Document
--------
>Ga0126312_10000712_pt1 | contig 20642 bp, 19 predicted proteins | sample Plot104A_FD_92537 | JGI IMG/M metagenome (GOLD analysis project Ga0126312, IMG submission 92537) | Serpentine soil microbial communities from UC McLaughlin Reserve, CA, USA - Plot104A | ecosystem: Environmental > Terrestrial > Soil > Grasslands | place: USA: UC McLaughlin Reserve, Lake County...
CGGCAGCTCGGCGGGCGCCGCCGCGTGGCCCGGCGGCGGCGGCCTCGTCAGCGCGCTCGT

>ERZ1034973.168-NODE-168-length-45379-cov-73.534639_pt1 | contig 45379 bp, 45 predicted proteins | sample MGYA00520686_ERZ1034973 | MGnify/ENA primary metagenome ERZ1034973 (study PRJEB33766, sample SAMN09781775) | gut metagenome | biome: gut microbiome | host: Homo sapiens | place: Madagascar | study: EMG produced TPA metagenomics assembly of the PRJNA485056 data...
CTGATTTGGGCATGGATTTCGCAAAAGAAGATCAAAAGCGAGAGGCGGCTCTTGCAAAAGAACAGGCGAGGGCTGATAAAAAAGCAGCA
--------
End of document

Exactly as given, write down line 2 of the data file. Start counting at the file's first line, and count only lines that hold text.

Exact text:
CGGCAGCTCGGCGGGCGCCGCCGCGTGGCCCGGCGGCGGCGGCCTCGTCAGCGCGCTCGT